A slick, sly & subversive delight that’s refreshingly original, riotously fun & ridiculously entertaining from the first frame to the last, Ready or Not is one of the best surprises to surface in cinemas this year. Featuring a preposterous premise yet implementing it with such flair & finesse that you can’t help but be impressed by it, this wild & wicked horror-comedy is all the more bolstered by a star-making turn from Samara Weaving, and does everything right to earn its spot amongst the most enjoyable examples of its genre.
The story follows a young bride who becomes the newest member of her husband’s rich & eccentric family he has been estranged from for years. The family’s enormous wealth comes from their sovereignty over the board game industry. However, they believe that their fortunes will remain in tact as long as they honour the generations-long custom of hosting a game on the wedding night with each new addition to the family. To become a full-fledged member, our bride agrees to participate but soon learns that the game is far more sinister than she anticipated.
Directed by the collective trio of filmmakers known as Radio Silence, Ready or Not opens with a prologue that forewarns the audience of the madness that lies ahead. The set-up is quick, the fundamentals are illustrated with clarity, and once the main story kicks in, the directors steadily up the ante, cleverly balance the extreme with the grounded, and make sure that the cinematic ride isn’t just tense & thrilling but also fun & amusing throughout its runtime. Add to that, the delicately sprinkled social commentary further enriches the narrative & elevates the viewing experience.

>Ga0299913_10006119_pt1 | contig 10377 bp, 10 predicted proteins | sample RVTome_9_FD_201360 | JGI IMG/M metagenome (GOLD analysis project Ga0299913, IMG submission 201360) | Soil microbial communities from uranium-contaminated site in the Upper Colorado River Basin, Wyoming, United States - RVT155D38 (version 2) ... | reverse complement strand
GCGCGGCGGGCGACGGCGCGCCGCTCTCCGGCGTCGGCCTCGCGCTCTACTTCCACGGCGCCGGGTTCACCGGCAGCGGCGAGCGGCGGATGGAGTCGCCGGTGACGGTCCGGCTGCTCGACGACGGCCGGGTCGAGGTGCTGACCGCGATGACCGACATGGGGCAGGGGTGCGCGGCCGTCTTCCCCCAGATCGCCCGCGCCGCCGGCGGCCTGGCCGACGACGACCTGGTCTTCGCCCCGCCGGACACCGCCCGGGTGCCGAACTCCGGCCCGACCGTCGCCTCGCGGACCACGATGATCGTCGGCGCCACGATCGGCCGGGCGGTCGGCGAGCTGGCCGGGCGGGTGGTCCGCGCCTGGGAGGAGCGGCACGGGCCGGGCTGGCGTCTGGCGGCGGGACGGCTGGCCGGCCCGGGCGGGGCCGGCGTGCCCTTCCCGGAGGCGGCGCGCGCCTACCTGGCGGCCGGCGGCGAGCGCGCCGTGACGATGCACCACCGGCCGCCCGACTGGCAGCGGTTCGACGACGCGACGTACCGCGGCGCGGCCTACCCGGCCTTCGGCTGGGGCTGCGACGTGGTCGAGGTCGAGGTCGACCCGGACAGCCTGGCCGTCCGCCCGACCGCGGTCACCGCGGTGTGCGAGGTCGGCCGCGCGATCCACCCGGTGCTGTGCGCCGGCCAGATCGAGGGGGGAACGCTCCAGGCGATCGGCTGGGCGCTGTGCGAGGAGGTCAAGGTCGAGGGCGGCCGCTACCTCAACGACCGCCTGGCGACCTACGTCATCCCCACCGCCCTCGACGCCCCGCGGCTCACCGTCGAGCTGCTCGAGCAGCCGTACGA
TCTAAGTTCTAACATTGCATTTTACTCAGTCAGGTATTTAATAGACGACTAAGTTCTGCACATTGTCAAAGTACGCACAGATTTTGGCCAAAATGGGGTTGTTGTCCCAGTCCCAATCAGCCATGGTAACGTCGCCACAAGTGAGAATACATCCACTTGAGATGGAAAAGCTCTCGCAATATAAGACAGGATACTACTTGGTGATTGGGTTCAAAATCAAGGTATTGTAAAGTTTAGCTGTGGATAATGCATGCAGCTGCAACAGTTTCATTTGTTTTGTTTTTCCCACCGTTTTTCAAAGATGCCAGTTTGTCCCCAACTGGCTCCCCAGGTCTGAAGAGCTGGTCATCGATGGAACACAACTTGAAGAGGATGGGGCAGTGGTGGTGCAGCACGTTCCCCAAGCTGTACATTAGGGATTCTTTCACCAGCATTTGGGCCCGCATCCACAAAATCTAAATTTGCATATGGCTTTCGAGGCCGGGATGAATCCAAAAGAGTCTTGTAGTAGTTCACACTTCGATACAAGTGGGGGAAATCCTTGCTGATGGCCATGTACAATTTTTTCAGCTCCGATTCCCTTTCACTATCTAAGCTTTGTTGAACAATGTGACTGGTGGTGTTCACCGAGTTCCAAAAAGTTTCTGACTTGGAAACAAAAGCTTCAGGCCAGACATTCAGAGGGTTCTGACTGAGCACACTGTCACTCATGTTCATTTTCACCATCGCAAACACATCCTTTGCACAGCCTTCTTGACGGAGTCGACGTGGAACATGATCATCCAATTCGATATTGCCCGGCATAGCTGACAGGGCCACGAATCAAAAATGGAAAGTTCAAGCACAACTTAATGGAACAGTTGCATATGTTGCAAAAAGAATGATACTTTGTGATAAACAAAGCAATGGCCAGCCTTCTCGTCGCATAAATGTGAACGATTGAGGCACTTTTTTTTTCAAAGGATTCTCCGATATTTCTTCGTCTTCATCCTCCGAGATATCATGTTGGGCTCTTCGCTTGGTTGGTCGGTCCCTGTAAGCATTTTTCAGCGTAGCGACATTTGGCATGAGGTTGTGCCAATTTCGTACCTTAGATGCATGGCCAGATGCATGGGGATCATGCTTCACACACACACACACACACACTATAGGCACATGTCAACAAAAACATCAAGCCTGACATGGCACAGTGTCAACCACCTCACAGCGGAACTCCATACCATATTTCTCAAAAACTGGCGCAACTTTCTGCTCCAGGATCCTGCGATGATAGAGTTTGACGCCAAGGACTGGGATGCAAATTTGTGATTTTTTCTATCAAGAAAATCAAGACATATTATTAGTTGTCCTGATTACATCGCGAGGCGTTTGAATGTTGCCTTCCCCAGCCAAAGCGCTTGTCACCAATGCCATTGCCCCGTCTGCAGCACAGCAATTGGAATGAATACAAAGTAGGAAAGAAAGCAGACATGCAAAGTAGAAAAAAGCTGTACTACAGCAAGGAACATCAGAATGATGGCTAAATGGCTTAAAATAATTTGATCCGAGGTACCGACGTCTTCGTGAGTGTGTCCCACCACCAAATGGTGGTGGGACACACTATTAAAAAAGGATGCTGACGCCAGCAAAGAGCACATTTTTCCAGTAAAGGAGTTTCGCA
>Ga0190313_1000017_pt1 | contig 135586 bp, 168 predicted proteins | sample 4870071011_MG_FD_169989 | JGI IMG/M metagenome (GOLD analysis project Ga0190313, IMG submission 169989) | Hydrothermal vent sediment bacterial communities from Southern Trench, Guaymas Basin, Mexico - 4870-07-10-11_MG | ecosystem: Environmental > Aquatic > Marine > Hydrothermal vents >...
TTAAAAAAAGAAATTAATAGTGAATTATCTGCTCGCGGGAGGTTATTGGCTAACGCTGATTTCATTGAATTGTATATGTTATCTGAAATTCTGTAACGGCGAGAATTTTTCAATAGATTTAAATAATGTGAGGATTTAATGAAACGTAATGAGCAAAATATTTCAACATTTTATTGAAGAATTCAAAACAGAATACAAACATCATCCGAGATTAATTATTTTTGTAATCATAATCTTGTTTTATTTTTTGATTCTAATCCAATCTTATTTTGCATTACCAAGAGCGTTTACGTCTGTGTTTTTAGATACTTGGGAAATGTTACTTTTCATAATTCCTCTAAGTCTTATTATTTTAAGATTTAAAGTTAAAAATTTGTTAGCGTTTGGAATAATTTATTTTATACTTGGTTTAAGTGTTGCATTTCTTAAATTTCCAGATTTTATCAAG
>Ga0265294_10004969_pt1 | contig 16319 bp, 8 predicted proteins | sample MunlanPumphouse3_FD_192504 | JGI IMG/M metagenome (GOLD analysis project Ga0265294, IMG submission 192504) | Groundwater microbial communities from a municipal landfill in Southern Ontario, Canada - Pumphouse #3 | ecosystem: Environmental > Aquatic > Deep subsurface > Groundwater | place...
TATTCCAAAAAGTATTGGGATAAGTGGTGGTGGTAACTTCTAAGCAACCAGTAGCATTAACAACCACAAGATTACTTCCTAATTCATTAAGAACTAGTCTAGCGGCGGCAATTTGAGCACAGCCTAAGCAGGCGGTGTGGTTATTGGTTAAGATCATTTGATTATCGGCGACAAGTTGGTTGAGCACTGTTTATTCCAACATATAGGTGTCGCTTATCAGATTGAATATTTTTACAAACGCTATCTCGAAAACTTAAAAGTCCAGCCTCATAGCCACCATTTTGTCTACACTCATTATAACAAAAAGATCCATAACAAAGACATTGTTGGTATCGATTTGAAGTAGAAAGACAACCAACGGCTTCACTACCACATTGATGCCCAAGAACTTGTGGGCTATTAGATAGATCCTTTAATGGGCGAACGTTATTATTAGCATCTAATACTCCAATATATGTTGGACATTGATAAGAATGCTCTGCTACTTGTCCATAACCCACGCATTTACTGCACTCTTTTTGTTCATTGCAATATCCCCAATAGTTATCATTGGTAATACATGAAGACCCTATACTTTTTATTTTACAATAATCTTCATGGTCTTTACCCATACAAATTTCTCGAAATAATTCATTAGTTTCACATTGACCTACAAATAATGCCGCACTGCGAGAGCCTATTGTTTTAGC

Apart from the intelligently scripted screenplay, this gnarly survival horror also benefits from the first-rate execution of its technical aspects, most impressive of all being its aptly processed colour grading that encapsulates the frames with a dark & delirious ambience, which in effect makes the sumptuously decorated Le Domas mansion a fitting ground for the massacre that unfurls. While the film does not hold back when it comes to violence & gore, it never steps over the line to become repulsive and often neutralises the unsettling terror with comical scenarios & situations that almost always surface in the next scene.
Also notable is the board game aesthetic the film employs and references throughout the story. Editing is another highlight, making sure every moment is relevant to the plot, and paces the film so briskly & smoothly that its 95 minutes runtime simply flies by. Music by Tyler Bates heightens the tension to alarming levels with its menacing & pulsating tracks and keeps the viewers alert & engrossed by never allowing them a chance to settle down. Set decoration & costume design deserve a mention as well, for the former aspect instils an ominous aura on screen while the latter reflects the progression of the bride’s attitude through the changes her wedding dress undergoes.
Coming to the performances, Samara Weaving, Adam Brody, Mark O’Brien, Henry Czerny & Andie MacDowell make up the ensemble along with couple more additions but the real show-stealer is Weaving who renders her character’s overwhelming emotions with such precision & authenticity that the young Aussie actress is nothing less than a revelation in the role. She carries the entire film on her shoulders, plus it is nigh impossible to not root for her when her wedding night goes awry and turns into a fight for survival. The rest of the cast plays the Le Domas family members brilliantly, and brings up their idiosyncratic side in a responsible fashion. But Weaving’s performance easily overshadows the rest of the inputs.
On an overall scale, Ready or Not is an ingeniously directed, smartly scripted, gorgeously photographed, skilfully edited, swiftly paced, expertly scored & outstandingly performed horror-comedy that’s wild, rambunctious & endlessly captivating. Deftly merging horror, humour & cultural critique into one sharp, stylish & scintillating delight that scores high on all fronts, this vicious, vivid & vivacious combination of You’re Next & Get Out fares much better than other similar examples, and is an absolute blast that makes the most of its available resources to finish as an unabashedly savage & energetic extravaganza that is destined to garner a strong cult following in the years to come. One of the best films of the year, this indie is horror-comedy at its most boisterous. Strongly recommended.